One nice feature of the game is that players can take as many actions as they like within their turn, and can do them in whatever order they like, providing they can stump up the cash. Another is that trading can take place at any time, between any two players, irrespective of who the current player is, keeping players involved throughout the game.
A possible downside is that towards the end the number of options start to get limited due to the lack of available casino tiles in the appropriate colours. Because of this the last few turns seemed less fun and it'd be interesting to see if this was a normal feature of the game, or if we just got unlucky.
The games largest casino grew to ten tiles, and the last few turns allowed each player to attempt to gain control of it. David pulled off a coup in the first attempt even though he only had one die against several from Dan and Noel, but it eventually went back to Noel who, after all, had put in most of the investment, so it kinda seemed fair.
The final payout is always for all of the casinos right on the strip, and so Paul managed to edge ahead of Dan as he had two of sufficient size to move on a couple of spaces.
I really enjoyed it and I believe all players had a lot of fun. I don't believe that the luck element is actually a drawback, but more of a feature of the game, however it'll be interesting to see if in future plays the endgame slows down quite as much as it did here.
Paul 49; Dan 40; David 32; Noel 26

Over at the 4th table was the current GOTM -

Carson City (thanks Johan for this summary)
Three veterans against one first timer. Guess who loses....
After an excellent explanation of the rules by Tonio, Johan was the first one to start. Tonio, Philip and Gareth started claiming cheap land to build on, whereas Johan was trying to start building a mine, but immediately got into trouble by Gareth who won the battle for the $4 mine. Tonio and Philip started to claim cheap land for future building and so the game went on.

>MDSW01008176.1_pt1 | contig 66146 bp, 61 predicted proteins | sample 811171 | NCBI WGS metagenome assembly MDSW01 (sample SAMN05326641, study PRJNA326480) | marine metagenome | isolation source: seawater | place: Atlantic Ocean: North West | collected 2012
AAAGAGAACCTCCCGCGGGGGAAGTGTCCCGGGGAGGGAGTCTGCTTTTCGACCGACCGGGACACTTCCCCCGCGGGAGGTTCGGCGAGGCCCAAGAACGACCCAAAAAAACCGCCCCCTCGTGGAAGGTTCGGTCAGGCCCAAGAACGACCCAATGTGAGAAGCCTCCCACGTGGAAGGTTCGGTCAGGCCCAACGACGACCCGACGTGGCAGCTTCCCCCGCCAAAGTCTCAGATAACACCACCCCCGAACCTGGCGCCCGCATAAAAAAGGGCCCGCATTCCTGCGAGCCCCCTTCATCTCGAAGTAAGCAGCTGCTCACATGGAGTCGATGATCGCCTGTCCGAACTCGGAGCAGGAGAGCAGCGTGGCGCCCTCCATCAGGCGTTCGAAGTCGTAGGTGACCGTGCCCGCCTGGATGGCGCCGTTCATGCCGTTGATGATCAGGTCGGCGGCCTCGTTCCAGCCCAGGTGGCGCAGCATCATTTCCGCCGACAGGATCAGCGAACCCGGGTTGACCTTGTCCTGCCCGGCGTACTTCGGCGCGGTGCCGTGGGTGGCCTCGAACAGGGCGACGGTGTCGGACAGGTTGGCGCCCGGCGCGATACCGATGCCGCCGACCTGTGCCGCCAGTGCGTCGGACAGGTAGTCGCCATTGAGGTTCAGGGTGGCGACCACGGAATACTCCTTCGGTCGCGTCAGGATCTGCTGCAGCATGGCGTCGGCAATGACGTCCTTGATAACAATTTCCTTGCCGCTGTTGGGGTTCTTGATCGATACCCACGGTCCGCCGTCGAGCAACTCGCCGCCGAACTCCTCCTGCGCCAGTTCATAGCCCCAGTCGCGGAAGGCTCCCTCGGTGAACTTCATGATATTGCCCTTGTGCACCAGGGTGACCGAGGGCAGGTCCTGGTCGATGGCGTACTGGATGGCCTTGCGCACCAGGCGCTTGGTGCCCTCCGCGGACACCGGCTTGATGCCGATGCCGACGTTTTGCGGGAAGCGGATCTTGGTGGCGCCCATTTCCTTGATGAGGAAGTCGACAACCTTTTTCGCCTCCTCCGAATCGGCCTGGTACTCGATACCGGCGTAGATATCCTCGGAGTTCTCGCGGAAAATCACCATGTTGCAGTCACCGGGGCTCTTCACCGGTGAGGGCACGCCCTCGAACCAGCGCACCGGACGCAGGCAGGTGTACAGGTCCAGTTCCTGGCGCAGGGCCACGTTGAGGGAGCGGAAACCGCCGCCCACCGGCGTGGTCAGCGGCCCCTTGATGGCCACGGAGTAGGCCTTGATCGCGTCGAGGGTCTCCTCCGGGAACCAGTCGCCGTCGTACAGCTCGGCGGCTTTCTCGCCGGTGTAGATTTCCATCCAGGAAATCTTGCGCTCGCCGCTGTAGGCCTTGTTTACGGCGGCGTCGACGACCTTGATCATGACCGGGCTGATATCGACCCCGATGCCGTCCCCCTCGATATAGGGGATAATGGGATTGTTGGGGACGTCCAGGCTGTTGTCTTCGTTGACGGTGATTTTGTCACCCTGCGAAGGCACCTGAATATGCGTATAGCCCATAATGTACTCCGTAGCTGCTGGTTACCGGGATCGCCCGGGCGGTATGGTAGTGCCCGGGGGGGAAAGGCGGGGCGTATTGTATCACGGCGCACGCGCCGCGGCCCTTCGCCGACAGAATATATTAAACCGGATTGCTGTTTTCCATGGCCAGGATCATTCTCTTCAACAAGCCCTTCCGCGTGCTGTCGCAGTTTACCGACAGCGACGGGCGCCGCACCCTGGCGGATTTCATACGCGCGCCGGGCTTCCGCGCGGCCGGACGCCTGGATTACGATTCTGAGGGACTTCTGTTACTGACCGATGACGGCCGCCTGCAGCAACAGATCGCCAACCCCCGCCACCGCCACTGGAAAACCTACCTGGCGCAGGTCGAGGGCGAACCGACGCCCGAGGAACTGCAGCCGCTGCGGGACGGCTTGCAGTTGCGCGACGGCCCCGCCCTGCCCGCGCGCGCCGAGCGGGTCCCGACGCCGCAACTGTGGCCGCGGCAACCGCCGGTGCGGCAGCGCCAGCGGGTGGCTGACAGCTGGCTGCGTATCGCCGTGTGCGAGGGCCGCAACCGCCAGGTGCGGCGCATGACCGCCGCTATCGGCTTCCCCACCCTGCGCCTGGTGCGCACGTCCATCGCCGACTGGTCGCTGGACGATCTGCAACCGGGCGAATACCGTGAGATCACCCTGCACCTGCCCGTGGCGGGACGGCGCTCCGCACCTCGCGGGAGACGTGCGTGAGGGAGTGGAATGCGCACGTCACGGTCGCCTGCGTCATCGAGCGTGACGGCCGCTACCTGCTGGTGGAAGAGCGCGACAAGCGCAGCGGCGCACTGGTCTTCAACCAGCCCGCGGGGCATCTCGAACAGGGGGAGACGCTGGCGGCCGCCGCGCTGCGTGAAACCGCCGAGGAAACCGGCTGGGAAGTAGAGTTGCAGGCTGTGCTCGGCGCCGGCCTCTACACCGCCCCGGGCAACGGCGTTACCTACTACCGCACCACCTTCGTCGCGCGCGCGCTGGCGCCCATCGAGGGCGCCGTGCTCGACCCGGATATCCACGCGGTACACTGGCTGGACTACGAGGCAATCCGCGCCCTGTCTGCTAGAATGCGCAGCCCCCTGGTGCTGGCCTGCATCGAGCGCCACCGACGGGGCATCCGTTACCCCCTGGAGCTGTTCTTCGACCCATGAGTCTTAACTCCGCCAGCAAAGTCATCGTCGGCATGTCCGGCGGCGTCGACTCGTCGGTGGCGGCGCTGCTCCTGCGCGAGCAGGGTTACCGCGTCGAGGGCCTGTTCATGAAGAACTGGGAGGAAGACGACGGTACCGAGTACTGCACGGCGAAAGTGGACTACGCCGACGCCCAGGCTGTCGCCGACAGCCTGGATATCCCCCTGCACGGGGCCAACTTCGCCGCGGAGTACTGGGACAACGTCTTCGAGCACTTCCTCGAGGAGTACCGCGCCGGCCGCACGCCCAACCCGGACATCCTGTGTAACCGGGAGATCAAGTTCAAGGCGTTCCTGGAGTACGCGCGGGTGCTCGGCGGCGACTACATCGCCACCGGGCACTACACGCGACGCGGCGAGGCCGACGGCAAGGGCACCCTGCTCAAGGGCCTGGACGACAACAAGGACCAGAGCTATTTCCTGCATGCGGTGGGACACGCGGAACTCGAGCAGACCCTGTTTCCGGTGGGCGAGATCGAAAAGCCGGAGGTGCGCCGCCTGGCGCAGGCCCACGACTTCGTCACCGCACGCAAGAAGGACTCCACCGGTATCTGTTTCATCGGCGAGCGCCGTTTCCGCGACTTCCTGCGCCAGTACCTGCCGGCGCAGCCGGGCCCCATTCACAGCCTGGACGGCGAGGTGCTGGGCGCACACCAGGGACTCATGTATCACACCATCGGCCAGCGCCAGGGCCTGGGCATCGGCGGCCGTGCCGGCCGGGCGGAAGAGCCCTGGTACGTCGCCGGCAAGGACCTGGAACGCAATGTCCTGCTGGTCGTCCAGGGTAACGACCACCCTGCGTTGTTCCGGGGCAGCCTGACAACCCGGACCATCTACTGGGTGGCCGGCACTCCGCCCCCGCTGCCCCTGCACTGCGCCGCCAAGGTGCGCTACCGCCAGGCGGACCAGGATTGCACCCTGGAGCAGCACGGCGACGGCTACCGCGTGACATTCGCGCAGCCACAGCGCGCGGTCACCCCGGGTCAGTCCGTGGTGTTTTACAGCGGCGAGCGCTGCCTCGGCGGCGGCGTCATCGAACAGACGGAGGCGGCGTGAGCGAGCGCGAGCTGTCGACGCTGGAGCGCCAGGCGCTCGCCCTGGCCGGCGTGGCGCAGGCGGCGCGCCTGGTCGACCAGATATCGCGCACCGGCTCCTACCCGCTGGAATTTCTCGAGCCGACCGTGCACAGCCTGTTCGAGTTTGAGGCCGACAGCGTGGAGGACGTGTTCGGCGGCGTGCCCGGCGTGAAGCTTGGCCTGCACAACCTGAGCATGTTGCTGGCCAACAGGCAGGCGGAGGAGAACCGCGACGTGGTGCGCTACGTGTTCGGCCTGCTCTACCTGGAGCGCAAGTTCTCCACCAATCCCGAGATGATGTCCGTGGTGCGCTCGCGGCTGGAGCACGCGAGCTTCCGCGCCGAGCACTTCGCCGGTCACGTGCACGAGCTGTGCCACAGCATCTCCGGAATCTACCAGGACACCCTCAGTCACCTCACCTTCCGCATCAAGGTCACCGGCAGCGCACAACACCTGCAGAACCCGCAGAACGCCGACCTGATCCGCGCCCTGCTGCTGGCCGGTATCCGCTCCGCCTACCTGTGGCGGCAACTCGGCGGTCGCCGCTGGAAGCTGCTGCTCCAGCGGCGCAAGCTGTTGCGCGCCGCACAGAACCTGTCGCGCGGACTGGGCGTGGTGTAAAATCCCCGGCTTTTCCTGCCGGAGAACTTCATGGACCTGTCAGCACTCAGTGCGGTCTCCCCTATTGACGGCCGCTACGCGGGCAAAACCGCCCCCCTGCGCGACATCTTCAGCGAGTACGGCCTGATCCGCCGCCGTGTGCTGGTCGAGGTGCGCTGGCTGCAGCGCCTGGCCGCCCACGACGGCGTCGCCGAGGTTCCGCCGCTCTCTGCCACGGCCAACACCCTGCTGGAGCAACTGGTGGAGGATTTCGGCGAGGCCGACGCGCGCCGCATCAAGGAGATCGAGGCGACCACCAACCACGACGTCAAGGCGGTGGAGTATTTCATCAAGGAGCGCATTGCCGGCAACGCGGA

As it was Johan's first time, it took around 3 rounds before the idea of winning and strategy set in, but never mind, gaming is not only about winning...right?! Right...
Anyway, Philip was gaining lots of money, but not so many points in the beginning. If memory serves me right, after the first three rounds almost everyone (apart from Tonio), did not have any victory points.
In the last round, Johan simply was trying to annoy everyone into battles (he knew he was losing....) of which he won only one, but that stopped Gareth gaining some valuable points!Tonio 41; Philip 36; Gareth 35; Johan 25

With James vetoing any bidding games (goodbye Ra and Medici), there was a concensus on the Revolution table for –

Dice Town
James II had not played before, and Ian needed a quick recap of the rules, so Jon obliged. James was as good as his word and stole cards from Jon as soon as he could. Ian went heavy on gold nuggets whilst Jon cornered the market in hard cash. Both James’s consequently found themselves broke at one point in the game, although James I managed to rob the bank shortly after.
With almost the final action of the game, Ian stole a General Store card from Jon which enabled him to take the Doc Badluck action. This one act swung the game from Jon to Ian, who proved to be the biggest, baddest cowboy in the whole of Isleworth…
Ian 31; Jon 27; James II 27; James I 13

With 20 minutes to kill (which was not enough time to play Ra), before the much-awaited return of The Resistance, Ian chose –

High Society
This was new to James II, and he started off with the rather strange strategy of buying nearly everything available, with seemingly money no object. The other players twice reminded him that the player with the least money at the end automatically lost, but it seemed to make no difference.
Jon opted to pick up the -5 tile, followed by a “x 2”, which gave him a mammoth minus score for most of the game. Ian and James I had both picked up a number of status symbols, but, as it often does, the game came down to the wire with bidding on the final tile. James I needed to bid high in order to have a chance of winning, but knew that this was likely to almost bankrupt himself. James II was already out (he had only had 1 biddding card in hand for a number of rounds), Ian thought that he didn’t have enough cash and Jon realised that he was already consigned to ‘the worst score ever’. James bid high, but when the remaining cash was revealed, he had indeed overspent, but by only a measly $3k. Meaning, that with only $4k left in hand, James II had won his maiden game. A very strange game indeed!
James II 16 ($4k); Ian 8; Jon -8; James I 23 ($1k)

Two other tables had also finished, and joined forces for a quick go at -

For Sale
David 53; Gareth 50; Tonio 45; Philip 40; Noel 39; Johan 35

And now it was time for the much-anticipated -

The Resistance
There were 14 IBG'ers keen to play this game, but fortunately Gareth had brought another copy so we were able to split into 2 groups of 7.
In the first group, Noel played a blinder in the first game as one of the spies, ably assisted by James and Paul. James' strategy was - "Point the finger at Jon at every opportunity" - which is probably fair enough...
In the second game, it truly went down to the wire, with the last choice on the last mission. David and Daniel had been sniffed out, but unfortunately for the good guys, Noel had once again used his Irish charm to pull the wool over everyone's eyes, and turned out to be the snake in the grass after all.